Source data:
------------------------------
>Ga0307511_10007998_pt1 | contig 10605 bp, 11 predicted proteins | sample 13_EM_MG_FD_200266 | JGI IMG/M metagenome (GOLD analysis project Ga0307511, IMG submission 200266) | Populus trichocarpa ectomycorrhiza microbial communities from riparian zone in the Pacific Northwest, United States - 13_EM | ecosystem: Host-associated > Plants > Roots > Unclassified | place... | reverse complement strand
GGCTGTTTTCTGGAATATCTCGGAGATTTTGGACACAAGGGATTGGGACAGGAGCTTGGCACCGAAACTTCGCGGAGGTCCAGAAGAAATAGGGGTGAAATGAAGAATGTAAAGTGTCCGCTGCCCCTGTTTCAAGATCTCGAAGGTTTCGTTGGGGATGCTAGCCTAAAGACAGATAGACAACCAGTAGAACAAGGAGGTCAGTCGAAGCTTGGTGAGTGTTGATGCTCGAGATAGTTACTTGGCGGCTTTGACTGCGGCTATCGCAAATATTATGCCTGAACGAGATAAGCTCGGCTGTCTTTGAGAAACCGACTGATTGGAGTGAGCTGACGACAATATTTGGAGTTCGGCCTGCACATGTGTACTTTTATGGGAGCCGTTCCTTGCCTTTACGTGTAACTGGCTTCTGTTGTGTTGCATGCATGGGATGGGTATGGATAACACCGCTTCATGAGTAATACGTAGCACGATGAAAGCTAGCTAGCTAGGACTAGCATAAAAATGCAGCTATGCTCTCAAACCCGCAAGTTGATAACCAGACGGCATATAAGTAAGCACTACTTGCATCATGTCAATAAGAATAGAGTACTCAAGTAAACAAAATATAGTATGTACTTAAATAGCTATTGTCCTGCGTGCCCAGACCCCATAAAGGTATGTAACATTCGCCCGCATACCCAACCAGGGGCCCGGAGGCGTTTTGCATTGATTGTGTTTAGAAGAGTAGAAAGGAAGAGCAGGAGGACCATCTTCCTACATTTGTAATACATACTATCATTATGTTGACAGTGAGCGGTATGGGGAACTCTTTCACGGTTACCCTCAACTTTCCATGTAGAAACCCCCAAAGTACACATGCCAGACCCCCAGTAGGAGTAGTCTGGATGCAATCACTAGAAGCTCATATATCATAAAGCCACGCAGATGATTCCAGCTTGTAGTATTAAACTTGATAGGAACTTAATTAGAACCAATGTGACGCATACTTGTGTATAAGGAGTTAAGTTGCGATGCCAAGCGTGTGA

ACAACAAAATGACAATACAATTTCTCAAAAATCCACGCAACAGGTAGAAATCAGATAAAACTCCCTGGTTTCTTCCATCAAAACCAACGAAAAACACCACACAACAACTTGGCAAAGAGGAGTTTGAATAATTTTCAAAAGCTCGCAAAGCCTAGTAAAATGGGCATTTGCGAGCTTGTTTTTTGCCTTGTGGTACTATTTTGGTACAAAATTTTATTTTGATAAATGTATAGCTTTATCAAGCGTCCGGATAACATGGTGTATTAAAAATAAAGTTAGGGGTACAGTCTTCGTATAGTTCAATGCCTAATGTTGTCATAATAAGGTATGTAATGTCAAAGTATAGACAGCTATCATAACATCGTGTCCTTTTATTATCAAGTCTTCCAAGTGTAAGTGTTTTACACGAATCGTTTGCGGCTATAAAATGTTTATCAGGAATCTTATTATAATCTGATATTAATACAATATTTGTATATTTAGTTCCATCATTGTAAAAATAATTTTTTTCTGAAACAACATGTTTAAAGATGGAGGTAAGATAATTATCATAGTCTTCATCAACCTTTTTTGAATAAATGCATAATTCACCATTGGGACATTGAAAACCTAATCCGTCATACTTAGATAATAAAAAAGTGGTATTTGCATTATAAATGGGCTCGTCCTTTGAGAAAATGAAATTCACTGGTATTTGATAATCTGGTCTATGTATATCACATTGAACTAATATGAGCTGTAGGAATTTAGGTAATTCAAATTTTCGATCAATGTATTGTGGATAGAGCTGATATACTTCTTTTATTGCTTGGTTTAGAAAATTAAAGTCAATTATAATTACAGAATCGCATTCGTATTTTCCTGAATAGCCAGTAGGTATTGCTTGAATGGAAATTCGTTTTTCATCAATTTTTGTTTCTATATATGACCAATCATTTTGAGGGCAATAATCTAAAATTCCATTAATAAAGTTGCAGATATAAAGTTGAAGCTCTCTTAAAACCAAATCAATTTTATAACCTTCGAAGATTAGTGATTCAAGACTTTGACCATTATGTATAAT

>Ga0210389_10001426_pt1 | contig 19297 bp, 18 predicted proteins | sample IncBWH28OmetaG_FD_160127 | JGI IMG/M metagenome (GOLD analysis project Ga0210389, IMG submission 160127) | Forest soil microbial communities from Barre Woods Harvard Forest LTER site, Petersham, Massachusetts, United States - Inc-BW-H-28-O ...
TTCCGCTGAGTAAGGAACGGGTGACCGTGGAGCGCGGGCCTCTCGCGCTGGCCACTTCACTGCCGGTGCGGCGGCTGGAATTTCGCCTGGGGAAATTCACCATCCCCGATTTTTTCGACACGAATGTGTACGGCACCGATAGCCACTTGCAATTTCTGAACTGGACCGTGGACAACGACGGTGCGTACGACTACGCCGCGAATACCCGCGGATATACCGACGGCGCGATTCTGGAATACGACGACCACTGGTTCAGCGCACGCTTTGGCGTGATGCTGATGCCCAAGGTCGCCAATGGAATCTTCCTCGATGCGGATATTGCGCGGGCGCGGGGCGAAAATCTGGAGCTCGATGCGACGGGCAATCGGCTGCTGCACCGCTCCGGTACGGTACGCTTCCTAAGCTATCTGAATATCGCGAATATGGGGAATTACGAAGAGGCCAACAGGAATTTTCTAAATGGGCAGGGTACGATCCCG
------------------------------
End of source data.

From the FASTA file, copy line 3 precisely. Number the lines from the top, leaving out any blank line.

ACAACAAAATGACAATACAATTTCTCAAAAATCCACGCAACAGGTAGAAATCAGATAAAACTCCCTGGTTTCTTCCATCAAAACCAACGAAAAACACCACACAACAACTTGGCAAAGAGGAGTTTGAATAATTTTCAAAAGCTCGCAAAGCCTAGTAAAATGGGCATTTGCGAGCTTGTTTTTTGCCTTGTGGTACTATTTTGGTACAAAATTTTATTTTGATAAATGTATAGCTTTATCAAGCGTCCGGATAACATGGTGTATTAAAAATAAAGTTAGGGGTACAGTCTTCGTATAGTTCAATGCCTAATGTTGTCATAATAAGGTATGTAATGTCAAAGTATAGACAGCTATCATAACATCGTGTCCTTTTATTATCAAGTCTTCCAAGTGTAAGTGTTTTACACGAATCGTTTGCGGCTATAAAATGTTTATCAGGAATCTTATTATAATCTGATATTAATACAATATTTGTATATTTAGTTCCATCATTGTAAAAATAATTTTTTTCTGAAACAACATGTTTAAAGATGGAGGTAAGATAATTATCATAGTCTTCATCAACCTTTTTTGAATAAATGCATAATTCACCATTGGGACATTGAAAACCTAATCCGTCATACTTAGATAATAAAAAAGTGGTATTTGCATTATAAATGGGCTCGTCCTTTGAGAAAATGAAATTCACTGGTATTTGATAATCTGGTCTATGTATATCACATTGAACTAATATGAGCTGTAGGAATTTAGGTAATTCAAATTTTCGATCAATGTATTGTGGATAGAGCTGATATACTTCTTTTATTGCTTGGTTTAGAAAATTAAAGTCAATTATAATTACAGAATCGCATTCGTATTTTCCTGAATAGCCAGTAGGTATTGCTTGAATGGAAATTCGTTTTTCATCAATTTTTGTTTCTATATATGACCAATCATTTTGAGGGCAATAATCTAAAATTCCATTAATAAAGTTGCAGATATAAAGTTGAAGCTCTCTTAAAACCAAATCAATTTTATAACCTTCGAAGATTAGTGATTCAAGACTTTGACCATTATGTATAAT